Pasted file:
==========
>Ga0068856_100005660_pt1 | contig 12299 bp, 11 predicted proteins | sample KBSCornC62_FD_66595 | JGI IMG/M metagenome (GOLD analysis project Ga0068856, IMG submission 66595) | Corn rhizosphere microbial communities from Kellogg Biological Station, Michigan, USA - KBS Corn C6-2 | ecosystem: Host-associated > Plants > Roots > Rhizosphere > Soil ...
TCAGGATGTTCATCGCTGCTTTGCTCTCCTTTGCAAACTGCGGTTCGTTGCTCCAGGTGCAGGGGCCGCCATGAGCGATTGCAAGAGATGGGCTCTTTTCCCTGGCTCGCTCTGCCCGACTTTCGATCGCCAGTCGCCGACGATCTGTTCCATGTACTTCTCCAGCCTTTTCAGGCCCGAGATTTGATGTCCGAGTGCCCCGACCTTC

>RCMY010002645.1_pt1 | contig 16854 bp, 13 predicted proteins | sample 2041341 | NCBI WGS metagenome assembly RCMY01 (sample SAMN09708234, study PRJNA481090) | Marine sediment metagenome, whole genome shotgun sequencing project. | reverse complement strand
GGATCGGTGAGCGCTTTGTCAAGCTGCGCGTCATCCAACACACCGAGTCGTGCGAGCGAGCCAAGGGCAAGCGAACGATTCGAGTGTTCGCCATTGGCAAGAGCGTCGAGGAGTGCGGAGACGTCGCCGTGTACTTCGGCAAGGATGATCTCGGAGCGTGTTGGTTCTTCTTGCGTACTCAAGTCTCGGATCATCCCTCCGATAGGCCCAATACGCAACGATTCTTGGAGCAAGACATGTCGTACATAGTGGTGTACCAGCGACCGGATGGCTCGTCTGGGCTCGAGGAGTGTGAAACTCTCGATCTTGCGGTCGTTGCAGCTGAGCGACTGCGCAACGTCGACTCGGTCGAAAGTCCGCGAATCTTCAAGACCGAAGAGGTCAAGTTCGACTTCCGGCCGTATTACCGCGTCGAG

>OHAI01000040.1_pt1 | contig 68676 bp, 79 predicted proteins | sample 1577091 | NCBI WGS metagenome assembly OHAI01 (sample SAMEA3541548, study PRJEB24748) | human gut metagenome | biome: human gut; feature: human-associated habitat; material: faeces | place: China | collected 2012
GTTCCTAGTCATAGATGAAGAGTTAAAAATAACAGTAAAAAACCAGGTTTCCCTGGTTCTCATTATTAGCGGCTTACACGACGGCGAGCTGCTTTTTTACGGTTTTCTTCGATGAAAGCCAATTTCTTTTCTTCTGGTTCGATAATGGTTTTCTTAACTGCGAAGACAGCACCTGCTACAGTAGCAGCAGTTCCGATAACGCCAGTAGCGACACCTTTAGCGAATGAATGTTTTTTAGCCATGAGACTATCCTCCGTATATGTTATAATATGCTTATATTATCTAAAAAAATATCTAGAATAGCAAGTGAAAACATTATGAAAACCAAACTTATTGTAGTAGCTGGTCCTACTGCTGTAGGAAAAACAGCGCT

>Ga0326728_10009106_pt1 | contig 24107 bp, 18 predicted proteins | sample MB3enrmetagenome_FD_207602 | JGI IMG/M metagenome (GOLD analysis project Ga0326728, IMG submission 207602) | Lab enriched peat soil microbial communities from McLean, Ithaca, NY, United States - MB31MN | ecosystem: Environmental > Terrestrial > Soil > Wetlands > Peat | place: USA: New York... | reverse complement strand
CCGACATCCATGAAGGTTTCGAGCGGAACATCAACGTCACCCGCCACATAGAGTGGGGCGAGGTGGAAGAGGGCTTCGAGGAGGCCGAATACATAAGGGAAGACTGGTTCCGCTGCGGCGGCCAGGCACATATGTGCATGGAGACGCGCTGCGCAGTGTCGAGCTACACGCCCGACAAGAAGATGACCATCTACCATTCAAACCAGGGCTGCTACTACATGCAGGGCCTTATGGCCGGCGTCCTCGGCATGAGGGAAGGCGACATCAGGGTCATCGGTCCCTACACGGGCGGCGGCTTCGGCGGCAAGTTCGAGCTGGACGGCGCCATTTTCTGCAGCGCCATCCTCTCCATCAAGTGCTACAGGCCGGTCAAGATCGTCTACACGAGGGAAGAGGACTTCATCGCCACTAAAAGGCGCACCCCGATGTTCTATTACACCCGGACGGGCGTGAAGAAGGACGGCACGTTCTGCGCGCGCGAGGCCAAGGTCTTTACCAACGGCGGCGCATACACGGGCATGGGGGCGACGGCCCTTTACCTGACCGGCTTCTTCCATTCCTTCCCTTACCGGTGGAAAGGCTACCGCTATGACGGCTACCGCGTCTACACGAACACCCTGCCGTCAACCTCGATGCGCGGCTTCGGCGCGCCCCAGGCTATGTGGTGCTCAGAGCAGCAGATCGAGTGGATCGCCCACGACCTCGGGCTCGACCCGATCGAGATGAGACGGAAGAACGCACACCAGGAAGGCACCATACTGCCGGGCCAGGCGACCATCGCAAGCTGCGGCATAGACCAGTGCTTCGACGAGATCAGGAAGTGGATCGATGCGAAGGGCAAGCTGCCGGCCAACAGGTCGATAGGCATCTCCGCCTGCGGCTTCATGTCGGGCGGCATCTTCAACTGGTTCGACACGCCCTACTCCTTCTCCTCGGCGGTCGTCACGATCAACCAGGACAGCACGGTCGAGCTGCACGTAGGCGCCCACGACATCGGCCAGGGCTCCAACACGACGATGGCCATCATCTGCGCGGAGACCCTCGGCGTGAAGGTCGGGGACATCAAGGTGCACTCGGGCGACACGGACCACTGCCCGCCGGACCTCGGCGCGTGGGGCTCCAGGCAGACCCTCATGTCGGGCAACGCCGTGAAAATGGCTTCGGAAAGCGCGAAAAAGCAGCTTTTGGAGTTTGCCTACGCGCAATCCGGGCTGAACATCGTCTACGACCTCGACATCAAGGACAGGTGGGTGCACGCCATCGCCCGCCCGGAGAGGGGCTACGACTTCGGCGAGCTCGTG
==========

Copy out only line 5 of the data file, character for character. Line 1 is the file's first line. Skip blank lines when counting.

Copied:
>OHAI01000040.1_pt1 | contig 68676 bp, 79 predicted proteins | sample 1577091 | NCBI WGS metagenome assembly OHAI01 (sample SAMEA3541548, study PRJEB24748) | human gut metagenome | biome: human gut; feature: human-associated habitat; material: faeces | place: China | collected 2012